------ ----------- ----------- --------- --------- ----------------
100.00    0.003637          60        61         7 ioctl
  0.00    0.000000           0        12           read
  0.00    0.000000           0        50           write
  0.00    0.000000           0        19           open
  0.00    0.000000           0        19           close
  0.00    0.000000           0        15           fstat
  0.00    0.000000           0        37           mmap
  0.00    0.000000           0        19           mprotect
  0.00    0.000000           0         1           munmap
  0.00    0.000000           0         4           brk
  0.00    0.000000           0         2           rt_sigaction
  0.00    0.000000           0         1           rt_sigprocmask
  0.00    0.000000           0         3         1 access
  0.00    0.000000           0         1           execve
  0.00    0.000000           0         1           getrlimit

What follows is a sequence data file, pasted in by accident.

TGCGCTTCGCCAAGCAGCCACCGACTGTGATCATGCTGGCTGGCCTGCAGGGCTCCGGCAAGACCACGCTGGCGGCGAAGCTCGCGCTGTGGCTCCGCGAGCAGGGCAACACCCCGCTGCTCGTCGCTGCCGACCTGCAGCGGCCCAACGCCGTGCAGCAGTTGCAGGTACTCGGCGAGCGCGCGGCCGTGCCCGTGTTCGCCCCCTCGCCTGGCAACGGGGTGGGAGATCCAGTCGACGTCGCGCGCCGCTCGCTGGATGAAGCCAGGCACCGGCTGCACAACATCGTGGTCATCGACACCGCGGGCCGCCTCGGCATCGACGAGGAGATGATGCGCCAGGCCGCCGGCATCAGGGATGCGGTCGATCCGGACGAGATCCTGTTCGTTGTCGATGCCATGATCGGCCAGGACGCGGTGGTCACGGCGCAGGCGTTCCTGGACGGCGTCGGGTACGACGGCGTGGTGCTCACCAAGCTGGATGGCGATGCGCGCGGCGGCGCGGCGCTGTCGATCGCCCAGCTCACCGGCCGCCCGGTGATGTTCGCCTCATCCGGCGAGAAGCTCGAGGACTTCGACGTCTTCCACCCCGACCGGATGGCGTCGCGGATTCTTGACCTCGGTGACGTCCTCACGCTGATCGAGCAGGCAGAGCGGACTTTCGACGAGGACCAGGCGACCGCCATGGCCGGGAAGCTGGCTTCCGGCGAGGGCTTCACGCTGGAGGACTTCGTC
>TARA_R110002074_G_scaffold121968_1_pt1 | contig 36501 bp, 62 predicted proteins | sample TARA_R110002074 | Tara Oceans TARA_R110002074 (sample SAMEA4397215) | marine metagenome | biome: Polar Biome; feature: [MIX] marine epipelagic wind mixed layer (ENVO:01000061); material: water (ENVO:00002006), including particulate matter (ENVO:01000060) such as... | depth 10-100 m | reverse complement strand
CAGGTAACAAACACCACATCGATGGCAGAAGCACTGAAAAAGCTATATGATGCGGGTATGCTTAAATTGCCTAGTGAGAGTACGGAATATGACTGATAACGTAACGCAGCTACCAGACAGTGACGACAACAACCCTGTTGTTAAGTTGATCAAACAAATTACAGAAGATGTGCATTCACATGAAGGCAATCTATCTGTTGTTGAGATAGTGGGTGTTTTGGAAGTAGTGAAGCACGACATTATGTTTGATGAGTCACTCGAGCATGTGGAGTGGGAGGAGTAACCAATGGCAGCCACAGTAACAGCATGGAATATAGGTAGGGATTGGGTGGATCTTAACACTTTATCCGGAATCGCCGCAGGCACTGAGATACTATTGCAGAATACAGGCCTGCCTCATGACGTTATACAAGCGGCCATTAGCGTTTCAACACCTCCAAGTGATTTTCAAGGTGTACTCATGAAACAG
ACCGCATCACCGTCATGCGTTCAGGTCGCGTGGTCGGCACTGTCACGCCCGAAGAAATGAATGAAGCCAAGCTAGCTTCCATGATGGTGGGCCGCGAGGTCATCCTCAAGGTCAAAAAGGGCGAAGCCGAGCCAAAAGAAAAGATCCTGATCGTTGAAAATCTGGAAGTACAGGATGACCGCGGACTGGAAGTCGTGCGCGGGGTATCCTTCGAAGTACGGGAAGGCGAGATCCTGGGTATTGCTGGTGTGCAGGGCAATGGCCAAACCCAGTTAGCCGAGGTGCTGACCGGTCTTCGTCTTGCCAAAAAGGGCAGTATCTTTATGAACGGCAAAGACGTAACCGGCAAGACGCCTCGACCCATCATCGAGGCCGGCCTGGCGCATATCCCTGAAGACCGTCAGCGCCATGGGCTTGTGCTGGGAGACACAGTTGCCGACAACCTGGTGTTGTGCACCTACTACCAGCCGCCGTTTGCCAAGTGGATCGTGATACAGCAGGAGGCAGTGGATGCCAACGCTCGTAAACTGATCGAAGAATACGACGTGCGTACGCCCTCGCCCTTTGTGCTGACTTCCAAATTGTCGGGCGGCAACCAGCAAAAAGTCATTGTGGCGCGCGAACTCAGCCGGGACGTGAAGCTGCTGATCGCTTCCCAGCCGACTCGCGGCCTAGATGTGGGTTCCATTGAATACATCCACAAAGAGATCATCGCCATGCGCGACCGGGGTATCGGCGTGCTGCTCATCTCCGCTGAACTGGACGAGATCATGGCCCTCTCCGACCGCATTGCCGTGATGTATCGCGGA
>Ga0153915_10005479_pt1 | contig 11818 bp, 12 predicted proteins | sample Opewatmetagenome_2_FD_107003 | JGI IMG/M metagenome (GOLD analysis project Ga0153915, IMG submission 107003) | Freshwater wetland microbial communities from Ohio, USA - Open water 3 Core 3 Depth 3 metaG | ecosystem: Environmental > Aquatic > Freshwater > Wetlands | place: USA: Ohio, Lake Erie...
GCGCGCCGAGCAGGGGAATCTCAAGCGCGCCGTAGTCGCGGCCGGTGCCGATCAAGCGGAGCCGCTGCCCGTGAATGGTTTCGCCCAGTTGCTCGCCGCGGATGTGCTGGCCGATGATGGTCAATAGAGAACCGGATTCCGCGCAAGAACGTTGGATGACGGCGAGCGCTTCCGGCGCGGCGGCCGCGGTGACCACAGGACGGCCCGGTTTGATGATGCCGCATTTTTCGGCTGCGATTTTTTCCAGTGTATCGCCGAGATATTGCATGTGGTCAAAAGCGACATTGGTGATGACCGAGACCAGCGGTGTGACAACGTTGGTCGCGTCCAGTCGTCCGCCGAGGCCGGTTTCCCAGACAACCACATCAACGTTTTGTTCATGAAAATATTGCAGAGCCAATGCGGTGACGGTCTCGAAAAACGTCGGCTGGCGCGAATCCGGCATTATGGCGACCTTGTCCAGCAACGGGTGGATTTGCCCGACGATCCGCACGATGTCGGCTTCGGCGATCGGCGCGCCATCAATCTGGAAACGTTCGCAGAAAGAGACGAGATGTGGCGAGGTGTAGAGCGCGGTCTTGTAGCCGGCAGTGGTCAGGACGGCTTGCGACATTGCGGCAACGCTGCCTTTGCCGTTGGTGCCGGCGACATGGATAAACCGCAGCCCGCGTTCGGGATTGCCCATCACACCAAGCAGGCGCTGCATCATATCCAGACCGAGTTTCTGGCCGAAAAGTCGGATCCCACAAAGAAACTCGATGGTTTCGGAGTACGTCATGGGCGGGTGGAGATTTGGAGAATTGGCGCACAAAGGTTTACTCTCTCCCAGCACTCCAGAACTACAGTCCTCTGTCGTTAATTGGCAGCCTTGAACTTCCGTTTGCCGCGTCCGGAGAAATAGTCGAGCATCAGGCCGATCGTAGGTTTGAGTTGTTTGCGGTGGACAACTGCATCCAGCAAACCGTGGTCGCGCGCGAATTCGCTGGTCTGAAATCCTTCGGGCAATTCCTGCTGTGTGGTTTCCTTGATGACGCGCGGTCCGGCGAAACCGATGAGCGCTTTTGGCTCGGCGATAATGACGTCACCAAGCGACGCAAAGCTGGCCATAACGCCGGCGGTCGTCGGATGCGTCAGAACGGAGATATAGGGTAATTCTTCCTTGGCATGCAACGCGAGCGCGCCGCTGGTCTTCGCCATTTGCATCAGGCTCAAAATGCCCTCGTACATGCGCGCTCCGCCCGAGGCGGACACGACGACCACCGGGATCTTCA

0.00    0.000000           0         1           arch_prctl
  0.00    0.000000           0         2         1 futex
  0.00    0.000000           0         1           set_tid_address
  0.00    0.000000           0         1           set_robust_list
------ ----------- ----------- --------- --------- ----------------
100.00    0.003637                   250         9 total
  • The pool has 100+ filesystems and volumes, each with 1000+ snapshots, because this is used as a backup server. There is no IO except for adding new snapshots (with zfs send -I ... | ssh ... 'zfs receive -F ...') and dropping old ones. In any case, why does ls .zfs/snapshot list the same exact data in an instant? It's enough for my purposes, but I can't find an equivalent for volumes. – Tobia Aug 23 '16 at 10:51
  • You shouldn't have that many snapshots for one. It's best to keep them well below 1,000. The ls is faster and unaffected by the number of snapshots because it's a simple directory listing. – ewwhite Aug 23 '16 at 10:55
  • 2
    It wouldnt't call it a "simple directory listing," because it's a virtual directory that calls specific kernel code, much like /proc. Do you have any official source about keeping the snapshots below 1000? This is a backup server, so the high number of filesystems and snapshots is the entire purpose of this server. – Tobia Aug 23 '16 at 10:58